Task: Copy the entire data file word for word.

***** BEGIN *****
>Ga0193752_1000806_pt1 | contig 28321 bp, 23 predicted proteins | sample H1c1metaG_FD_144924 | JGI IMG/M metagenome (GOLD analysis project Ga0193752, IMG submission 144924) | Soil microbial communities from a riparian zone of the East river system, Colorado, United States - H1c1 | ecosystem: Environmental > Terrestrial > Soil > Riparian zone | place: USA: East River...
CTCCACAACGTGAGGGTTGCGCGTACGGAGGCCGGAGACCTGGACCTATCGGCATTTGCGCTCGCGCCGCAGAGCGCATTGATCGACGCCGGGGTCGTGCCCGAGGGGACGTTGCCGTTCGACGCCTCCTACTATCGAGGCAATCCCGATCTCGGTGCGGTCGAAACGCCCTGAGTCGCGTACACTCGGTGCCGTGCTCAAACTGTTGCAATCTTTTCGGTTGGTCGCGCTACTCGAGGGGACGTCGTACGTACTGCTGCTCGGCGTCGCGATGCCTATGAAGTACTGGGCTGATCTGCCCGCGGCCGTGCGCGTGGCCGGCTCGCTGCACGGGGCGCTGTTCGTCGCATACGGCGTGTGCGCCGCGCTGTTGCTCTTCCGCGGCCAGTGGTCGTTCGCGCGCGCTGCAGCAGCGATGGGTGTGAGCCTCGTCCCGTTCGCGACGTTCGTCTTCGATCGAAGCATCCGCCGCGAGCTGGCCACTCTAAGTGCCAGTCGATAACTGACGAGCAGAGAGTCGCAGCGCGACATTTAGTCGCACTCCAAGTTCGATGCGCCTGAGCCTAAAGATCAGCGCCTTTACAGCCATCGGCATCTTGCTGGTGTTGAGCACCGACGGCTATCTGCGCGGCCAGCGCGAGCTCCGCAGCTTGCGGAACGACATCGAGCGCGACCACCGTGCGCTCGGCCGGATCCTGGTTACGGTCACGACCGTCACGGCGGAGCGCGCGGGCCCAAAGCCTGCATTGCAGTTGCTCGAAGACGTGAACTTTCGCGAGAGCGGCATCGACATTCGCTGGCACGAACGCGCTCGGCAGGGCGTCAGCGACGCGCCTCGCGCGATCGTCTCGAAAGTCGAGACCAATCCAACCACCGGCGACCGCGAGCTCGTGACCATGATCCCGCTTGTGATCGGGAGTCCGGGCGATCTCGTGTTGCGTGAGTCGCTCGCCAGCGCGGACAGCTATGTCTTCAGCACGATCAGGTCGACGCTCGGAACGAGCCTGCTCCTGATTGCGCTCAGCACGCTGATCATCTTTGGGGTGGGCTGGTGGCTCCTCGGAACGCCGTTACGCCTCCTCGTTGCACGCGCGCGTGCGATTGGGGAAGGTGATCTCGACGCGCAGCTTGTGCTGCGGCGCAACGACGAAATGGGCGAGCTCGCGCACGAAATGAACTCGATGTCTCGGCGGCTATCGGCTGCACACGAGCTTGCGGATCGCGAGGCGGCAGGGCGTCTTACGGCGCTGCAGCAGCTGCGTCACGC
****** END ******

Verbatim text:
>Ga0193752_1000806_pt1 | contig 28321 bp, 23 predicted proteins | sample H1c1metaG_FD_144924 | JGI IMG/M metagenome (GOLD analysis project Ga0193752, IMG submission 144924) | Soil microbial communities from a riparian zone of the East river system, Colorado, United States - H1c1 | ecosystem: Environmental > Terrestrial > Soil > Riparian zone | place: USA: East River...
CTCCACAACGTGAGGGTTGCGCGTACGGAGGCCGGAGACCTGGACCTATCGGCATTTGCGCTCGCGCCGCAGAGCGCATTGATCGACGCCGGGGTCGTGCCCGAGGGGACGTTGCCGTTCGACGCCTCCTACTATCGAGGCAATCCCGATCTCGGTGCGGTCGAAACGCCCTGAGTCGCGTACACTCGGTGCCGTGCTCAAACTGTTGCAATCTTTTCGGTTGGTCGCGCTACTCGAGGGGACGTCGTACGTACTGCTGCTCGGCGTCGCGATGCCTATGAAGTACTGGGCTGATCTGCCCGCGGCCGTGCGCGTGGCCGGCTCGCTGCACGGGGCGCTGTTCGTCGCATACGGCGTGTGCGCCGCGCTGTTGCTCTTCCGCGGCCAGTGGTCGTTCGCGCGCGCTGCAGCAGCGATGGGTGTGAGCCTCGTCCCGTTCGCGACGTTCGTCTTCGATCGAAGCATCCGCCGCGAGCTGGCCACTCTAAGTGCCAGTCGATAACTGACGAGCAGAGAGTCGCAGCGCGACATTTAGTCGCACTCCAAGTTCGATGCGCCTGAGCCTAAAGATCAGCGCCTTTACAGCCATCGGCATCTTGCTGGTGTTGAGCACCGACGGCTATCTGCGCGGCCAGCGCGAGCTCCGCAGCTTGCGGAACGACATCGAGCGCGACCACCGTGCGCTCGGCCGGATCCTGGTTACGGTCACGACCGTCACGGCGGAGCGCGCGGGCCCAAAGCCTGCATTGCAGTTGCTCGAAGACGTGAACTTTCGCGAGAGCGGCATCGACATTCGCTGGCACGAACGCGCTCGGCAGGGCGTCAGCGACGCGCCTCGCGCGATCGTCTCGAAAGTCGAGACCAATCCAACCACCGGCGACCGCGAGCTCGTGACCATGATCCCGCTTGTGATCGGGAGTCCGGGCGATCTCGTGTTGCGTGAGTCGCTCGCCAGCGCGGACAGCTATGTCTTCAGCACGATCAGGTCGACGCTCGGAACGAGCCTGCTCCTGATTGCGCTCAGCACGCTGATCATCTTTGGGGTGGGCTGGTGGCTCCTCGGAACGCCGTTACGCCTCCTCGTTGCACGCGCGCGTGCGATTGGGGAAGGTGATCTCGACGCGCAGCTTGTGCTGCGGCGCAACGACGAAATGGGCGAGCTCGCGCACGAAATGAACTCGATGTCTCGGCGGCTATCGGCTGCACACGAGCTTGCGGATCGCGAGGCGGCAGGGCGTCTTACGGCGCTGCAGCAGCTGCGTCACGC